(Updates with deputy CEO’s comments in third paragraph.)
May 22 (Bloomberg) -- Polymetal International Plc, the gold and silver producer part-owned by Russian billionaire Alexander Nesis, agreed to buy the Kyzyl project in northeast Kazakhstan for $618.5 million to add 50 percent to its reserves.
Polymetal will pay $318.5 million in cash and issue $300 million in new shares for the Bakyrchik and Bolshevik gold deposits, the London-traded company said in a statement today. It is buying the assets from Sumeru Gold B.V. and Sumeru LLP. Polymetal will pay Sumeru a further amount of as much as $500 million if certain conditions are met over seven years, it said.
“This asset is one of the last available among the large and high-grade ones discovered during Soviet times, that’s why we are very keen on acquiring it,” Polymetal Deputy Chief Executive Officer Pavel Danilin said in a phone interview.
Polymetal is adding reserves after it swung to a loss last year as the average price it achieved for the precious metal dropped and costs increased. Bullion slumped 28 percent last year, the most in three decades, on expectations U.S. stimulus would slow. The gold producer planned to buy the Bakyrchik mine from companies owned by Timur Kulibayev, a son-in-law of Kazakh President Nursultan Nazarbayev, Kommersant reported in October.
Polymetal dropped 0.7 percent to 539 pence in London trading at 9:45 a.m. Its Moscow-traded stock slumped 3.3 percent to 319.11 rubles.
Polymetal intends to complete a new feasibility study of the project by the end of next year and will then decide on its capital spending required for development, Danilin said.
“According to the most recent feasibility study, capex was estimated at approximately $1 billion, but we expect it to be meaningfully lower due to our unique development approach.”
The transaction isn’t expected to affect dividend policy, Danilin said. “We expect to maintain regular dividend payments should current commodities prices be sustained.”
Polymetal’s dividends policy calls for payments of 30 percent of net income. If the ratio of net debt to adjusted earnings before income, taxes, depreciation and amortization is higher than 1.75, the board can change the payout level.
“This is the largest acquisition in Polymetal’s history,” Oleg Petropavlovskiy, an analyst at BCS Financial Group in Moscow, said by phone. “The deal will allow the company to boost gold reserves and possibly to achieve lower production cash costs than it has at its existing mines in Russia and Kazakhstan.”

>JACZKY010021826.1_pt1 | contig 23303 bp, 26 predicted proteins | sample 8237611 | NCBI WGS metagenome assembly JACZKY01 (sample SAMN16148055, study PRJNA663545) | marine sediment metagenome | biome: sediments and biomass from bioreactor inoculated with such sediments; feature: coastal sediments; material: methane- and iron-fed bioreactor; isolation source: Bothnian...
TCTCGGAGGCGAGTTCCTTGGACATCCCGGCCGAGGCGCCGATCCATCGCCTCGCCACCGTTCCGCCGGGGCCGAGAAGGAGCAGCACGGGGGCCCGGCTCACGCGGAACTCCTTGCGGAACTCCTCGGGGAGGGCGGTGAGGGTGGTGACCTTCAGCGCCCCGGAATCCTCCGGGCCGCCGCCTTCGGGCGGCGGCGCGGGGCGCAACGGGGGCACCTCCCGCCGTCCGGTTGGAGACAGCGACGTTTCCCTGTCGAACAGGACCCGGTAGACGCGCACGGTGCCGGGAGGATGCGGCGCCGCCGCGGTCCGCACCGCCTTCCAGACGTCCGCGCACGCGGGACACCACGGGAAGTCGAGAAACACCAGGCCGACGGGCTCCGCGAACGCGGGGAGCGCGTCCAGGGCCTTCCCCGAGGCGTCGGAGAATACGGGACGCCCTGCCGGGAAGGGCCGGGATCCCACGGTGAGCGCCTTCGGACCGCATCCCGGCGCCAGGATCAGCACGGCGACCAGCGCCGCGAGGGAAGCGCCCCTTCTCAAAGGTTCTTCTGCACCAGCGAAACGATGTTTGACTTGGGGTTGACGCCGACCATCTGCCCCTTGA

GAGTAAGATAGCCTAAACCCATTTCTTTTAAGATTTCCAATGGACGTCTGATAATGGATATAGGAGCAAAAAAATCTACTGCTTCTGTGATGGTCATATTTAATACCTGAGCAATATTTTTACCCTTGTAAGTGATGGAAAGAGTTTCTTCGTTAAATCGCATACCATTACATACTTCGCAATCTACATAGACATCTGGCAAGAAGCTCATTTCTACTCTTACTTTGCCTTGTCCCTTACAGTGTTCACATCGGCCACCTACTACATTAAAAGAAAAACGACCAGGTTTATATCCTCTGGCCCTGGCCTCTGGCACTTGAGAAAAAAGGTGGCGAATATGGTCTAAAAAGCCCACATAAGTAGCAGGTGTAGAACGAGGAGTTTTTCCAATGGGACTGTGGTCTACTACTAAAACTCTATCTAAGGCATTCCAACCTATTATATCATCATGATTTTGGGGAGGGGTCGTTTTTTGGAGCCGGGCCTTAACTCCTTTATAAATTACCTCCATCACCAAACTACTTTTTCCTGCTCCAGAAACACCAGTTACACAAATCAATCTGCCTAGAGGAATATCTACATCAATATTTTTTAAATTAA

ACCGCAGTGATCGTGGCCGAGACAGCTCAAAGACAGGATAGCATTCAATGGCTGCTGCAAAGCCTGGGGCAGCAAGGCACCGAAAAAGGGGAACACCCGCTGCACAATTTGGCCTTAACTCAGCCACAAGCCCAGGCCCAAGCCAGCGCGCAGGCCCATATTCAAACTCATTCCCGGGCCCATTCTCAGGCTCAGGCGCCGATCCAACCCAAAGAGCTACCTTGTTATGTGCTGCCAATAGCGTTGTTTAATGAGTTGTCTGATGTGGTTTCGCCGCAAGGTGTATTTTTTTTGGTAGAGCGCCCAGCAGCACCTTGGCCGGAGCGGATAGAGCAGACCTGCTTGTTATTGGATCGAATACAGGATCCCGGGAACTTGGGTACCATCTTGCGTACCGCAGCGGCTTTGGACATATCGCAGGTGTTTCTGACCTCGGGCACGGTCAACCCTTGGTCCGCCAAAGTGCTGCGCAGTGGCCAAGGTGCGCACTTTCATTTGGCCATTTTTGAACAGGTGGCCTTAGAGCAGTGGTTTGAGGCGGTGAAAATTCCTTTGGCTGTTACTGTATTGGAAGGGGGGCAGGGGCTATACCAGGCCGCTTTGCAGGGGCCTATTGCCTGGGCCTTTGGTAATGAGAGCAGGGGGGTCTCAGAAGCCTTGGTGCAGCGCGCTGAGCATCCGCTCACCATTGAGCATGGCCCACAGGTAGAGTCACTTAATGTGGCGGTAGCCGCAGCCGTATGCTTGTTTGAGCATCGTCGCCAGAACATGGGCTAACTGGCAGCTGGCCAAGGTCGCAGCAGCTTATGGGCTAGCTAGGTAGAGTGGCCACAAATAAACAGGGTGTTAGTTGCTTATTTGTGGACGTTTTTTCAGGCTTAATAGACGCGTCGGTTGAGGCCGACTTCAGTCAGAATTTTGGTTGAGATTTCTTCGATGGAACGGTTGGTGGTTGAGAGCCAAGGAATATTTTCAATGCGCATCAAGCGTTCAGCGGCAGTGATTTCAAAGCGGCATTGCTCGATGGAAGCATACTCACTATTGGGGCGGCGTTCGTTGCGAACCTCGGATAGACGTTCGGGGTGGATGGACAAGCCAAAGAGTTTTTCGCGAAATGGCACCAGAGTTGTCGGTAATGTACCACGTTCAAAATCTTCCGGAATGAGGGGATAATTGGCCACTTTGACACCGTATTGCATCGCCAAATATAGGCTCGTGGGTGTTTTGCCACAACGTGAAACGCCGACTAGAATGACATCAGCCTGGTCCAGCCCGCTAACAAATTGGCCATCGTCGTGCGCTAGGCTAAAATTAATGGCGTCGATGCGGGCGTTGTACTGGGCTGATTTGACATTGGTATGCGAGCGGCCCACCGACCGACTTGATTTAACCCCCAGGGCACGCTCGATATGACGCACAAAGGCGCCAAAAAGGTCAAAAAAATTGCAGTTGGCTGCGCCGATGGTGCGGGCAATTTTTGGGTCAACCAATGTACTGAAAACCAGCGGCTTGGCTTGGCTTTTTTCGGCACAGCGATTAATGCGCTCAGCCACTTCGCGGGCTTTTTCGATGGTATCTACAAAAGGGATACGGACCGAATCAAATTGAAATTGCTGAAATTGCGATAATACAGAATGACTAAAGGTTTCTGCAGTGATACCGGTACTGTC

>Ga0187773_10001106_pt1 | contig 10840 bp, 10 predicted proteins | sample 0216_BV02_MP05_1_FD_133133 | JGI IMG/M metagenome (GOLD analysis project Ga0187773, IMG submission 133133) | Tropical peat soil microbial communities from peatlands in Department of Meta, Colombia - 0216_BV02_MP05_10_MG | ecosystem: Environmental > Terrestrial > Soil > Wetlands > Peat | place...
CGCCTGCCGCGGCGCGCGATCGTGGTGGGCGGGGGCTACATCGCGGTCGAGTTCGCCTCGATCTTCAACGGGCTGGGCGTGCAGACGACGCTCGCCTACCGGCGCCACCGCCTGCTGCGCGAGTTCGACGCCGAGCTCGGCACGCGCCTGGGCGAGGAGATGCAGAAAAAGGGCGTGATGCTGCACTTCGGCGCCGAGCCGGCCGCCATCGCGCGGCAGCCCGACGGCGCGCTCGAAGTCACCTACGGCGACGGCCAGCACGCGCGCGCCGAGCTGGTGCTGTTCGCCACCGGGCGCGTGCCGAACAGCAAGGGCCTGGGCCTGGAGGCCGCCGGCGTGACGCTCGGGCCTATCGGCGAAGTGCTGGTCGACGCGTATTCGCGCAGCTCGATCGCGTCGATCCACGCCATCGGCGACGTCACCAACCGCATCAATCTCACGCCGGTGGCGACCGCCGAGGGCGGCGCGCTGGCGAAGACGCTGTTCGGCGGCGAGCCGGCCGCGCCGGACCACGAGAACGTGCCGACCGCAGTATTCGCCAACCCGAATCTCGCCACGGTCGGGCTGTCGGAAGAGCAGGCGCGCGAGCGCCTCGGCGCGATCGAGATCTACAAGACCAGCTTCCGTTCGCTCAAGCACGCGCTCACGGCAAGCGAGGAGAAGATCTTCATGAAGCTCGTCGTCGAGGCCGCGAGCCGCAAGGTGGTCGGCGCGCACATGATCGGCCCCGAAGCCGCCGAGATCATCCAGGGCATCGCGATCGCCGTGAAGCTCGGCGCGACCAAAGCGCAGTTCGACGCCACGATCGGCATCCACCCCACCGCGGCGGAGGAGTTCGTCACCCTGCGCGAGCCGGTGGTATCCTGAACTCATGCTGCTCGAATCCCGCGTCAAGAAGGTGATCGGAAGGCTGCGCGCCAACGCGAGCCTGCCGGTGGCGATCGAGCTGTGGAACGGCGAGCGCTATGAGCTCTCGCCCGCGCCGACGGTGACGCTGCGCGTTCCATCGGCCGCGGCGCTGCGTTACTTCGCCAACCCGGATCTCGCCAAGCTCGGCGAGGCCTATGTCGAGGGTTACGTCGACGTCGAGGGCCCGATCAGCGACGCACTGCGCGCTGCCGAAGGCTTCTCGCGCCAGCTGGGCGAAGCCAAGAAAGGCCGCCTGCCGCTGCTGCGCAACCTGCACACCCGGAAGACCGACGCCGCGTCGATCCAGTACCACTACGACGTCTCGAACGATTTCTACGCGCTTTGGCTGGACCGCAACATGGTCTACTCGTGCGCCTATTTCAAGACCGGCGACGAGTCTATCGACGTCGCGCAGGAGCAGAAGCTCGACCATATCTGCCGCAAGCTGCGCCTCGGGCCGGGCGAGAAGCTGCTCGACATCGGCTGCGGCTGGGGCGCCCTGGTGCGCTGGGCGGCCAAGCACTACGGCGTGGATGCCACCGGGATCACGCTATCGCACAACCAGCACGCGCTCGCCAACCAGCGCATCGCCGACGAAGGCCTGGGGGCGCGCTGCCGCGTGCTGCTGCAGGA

Kyzyl holds 6.7 million ounces of gold at 7.5 grams a metric ton, as measured under the Joint Ore Reserves Committee code, with a mine-life of 20 years based on reserves at Bakyrchik, Polymetal said. The project offers “further substantial potential of additions to existing reserves,” it said.
Bakyrchik and Bolshevik are in a traditional mining region with good infrastructure, including easy access to power and rail, and part of Kyzyl could be converted to open-pit mining from an underground operation to optimize extraction, Polymetal said.
The additional cash payment is contingent on certain conditions being met and dependent on the movement in the gold price and the price of Polymetal’s shares in the next seven years, the company said.
The extra payment “is intended to compensate Sumeru for any negative difference between the market performance of the consideration shares and the gold price in the seven-year period following completion of the acquisition,” it said.
Polymetal expects to fund the cash element of the initial payment from available undrawn facilities of $1.3 billion, and to finance projected capital spending at the mines with project- finance debt and cash flows, it said in the statement. It intends to complete the acquisition by the end of the fourth quarter.
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--With assistance from Yuliya Fedorinova in Moscow.